Kim Smith

Kim Smith BA’06, former professional women’s basketball player
Beverley Taylor Sorenson BS’45, a leader in arts education
Sorenson (who died in 2013) was a tireless advocate of arts education for children. In 1995, Sorenson, a former elementary school teacher, established the nonprofit foundation Art Works for Kids, dedicated to enriching the lives and improving the minds of Utah children through innovative arts education. In 2008, the Sorenson Legacy Foundation pledged a generous gift to support a groundbreaking new interdisciplinary program at the U that will train fine arts and education students to teach music, dance, visual arts, and theater in elementary school settings. Learn more in the Continuum feature here.
Shelby Steele PhD’75, award-winning author and documentarian
Steele is an author, columnist, documentary film maker, and a research fellow at the Hoover Institution at Stanford University. In 1990, he received the National Book Critics Circle Award in the general nonfiction category for his book The Content of Our Character. He received Emmy and Writers Guild Awards for his 1991 Frontline documentary film Seven Days in Bensonhurst.

Shelby Steele

Shelby Steele PhD’75, award-winning author and documentarian
Wallace Stegner BA’30, acclaimed author of the Pulitzer Prize-winning Angle of Repose
Stegner is a late American novelist whose writings exhibit his lifelong interest in the environment and the unique qualities of the American West. In 1960, he wrote his Wilderness Letter, on the importance of federal protection of wild places, which was used to introduce the bill that established the National Wilderness Preservation System in 1964. During the Kennedy administration, he served as assistant to the secretary of the interior. In 1972, his novel Angle of Repose won the Pulitzer Prize for fiction.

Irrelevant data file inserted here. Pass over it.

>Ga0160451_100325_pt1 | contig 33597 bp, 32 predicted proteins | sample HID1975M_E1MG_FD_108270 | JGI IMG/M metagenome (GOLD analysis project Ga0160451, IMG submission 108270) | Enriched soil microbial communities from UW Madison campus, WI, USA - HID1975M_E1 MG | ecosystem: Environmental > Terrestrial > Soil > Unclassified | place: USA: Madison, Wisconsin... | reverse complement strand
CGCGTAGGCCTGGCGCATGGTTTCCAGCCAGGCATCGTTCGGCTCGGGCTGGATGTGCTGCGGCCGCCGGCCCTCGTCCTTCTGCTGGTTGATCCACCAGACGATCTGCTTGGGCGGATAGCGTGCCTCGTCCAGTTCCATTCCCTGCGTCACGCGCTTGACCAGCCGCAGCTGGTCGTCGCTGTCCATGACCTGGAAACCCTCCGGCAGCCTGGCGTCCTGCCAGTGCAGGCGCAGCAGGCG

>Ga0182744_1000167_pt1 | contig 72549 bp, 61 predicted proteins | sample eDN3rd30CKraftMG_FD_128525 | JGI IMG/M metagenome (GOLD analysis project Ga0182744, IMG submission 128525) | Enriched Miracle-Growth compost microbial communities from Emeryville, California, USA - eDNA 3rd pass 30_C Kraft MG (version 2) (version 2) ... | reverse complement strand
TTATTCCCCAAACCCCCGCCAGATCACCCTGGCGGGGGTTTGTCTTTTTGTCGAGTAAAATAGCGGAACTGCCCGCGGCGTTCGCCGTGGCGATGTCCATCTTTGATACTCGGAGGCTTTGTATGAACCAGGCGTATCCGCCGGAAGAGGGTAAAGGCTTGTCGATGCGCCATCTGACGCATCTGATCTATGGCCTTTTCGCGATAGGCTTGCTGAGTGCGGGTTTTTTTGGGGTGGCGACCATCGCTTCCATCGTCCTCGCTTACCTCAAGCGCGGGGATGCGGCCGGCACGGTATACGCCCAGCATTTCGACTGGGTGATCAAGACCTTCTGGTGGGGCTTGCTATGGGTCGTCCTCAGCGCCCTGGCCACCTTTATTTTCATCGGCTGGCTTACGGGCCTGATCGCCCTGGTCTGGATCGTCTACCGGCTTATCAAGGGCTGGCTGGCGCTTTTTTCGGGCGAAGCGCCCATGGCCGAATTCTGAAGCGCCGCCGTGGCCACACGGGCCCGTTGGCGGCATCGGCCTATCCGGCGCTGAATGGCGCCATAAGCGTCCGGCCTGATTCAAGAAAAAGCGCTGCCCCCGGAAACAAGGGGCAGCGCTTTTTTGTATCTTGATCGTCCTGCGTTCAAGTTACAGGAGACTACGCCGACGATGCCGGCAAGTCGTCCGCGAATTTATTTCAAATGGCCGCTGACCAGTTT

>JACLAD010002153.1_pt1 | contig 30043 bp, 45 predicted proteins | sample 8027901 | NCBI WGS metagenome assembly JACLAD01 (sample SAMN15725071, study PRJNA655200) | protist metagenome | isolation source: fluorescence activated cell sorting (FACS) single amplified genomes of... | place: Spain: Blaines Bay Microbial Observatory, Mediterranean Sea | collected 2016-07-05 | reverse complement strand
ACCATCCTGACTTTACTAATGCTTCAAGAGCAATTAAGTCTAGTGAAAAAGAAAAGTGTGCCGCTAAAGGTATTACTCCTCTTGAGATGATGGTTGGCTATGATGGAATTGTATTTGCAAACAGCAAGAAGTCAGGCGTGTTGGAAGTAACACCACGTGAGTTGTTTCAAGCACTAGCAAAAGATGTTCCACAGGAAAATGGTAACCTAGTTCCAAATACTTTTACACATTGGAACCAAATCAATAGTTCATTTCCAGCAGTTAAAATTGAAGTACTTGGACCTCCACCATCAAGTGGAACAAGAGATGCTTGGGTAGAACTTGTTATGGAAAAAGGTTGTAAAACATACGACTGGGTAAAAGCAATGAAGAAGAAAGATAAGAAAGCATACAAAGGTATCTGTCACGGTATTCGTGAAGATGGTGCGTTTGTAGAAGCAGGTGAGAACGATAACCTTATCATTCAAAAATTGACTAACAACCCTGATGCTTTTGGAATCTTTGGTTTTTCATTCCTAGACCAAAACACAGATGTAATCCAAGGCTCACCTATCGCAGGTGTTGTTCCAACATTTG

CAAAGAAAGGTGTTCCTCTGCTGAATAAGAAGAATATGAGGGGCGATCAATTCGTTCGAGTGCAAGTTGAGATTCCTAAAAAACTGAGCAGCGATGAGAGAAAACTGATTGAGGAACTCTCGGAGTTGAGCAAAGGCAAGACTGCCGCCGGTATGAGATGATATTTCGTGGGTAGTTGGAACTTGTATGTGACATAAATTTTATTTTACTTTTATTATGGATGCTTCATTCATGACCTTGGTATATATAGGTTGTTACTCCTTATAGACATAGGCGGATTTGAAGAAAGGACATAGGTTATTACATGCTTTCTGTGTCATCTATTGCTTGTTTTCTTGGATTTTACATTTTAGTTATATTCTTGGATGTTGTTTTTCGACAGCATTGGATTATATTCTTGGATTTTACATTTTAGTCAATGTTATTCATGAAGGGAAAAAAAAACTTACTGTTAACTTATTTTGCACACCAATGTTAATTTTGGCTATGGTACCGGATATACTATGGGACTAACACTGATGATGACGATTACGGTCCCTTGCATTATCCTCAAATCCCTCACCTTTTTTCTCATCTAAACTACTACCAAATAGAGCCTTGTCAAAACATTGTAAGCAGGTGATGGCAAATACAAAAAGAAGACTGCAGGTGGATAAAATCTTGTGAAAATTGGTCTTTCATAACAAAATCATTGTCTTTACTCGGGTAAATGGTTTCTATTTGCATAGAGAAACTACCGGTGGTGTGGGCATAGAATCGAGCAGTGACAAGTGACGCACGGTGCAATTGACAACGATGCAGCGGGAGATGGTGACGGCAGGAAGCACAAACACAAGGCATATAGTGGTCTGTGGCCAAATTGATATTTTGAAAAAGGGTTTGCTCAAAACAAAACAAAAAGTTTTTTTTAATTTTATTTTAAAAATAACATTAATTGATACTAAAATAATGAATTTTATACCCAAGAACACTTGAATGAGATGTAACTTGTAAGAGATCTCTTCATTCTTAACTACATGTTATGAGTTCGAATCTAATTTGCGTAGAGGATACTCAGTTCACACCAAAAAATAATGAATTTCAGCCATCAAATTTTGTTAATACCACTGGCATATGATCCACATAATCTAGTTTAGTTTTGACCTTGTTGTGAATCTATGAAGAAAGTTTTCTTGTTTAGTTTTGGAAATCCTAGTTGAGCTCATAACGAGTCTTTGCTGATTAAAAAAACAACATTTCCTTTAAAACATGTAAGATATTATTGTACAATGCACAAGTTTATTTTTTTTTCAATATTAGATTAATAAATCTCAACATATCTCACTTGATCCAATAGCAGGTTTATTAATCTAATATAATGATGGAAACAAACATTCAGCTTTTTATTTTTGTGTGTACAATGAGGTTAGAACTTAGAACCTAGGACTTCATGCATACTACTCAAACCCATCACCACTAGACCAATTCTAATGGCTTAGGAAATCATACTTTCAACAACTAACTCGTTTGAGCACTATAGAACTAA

Wallace Stegner

Wallace Stegner BA’30, acclaimed author of the Pulitzer Prize-winning Angle of Repose
Jane Summerhays BA’67, Drama Desk Award-winning and Tony Award-nominated actress
An actress in musical comedy, Summerhays won the Drama Desk Award in 1987 and was nominated for a Tony Award as “Best Featured Actress” in a musical for Me and My Girl. She has been involved in humanitarian projects such as the Broadway Musical Project–Tel Aviv/New York and the Juvenile Diabetes Foundation.

Jane Summerhays

Jane Summerhays BA’67, Drama Desk Award-winning and Tony Award-nominated actress
  

T-Z

Shona Thorburn BS’05, former professional women’s basketball player
Thorburn started every game in every season at the U and capped off her junior season as Co-Mountain West Player of the Year. She was taken by the Minnesota Lynx as the 7th Overall pick of the 2006 WNBA Draft. She later played as a point guard for the Seattle Storm of the WNBA.

Shona Thorburn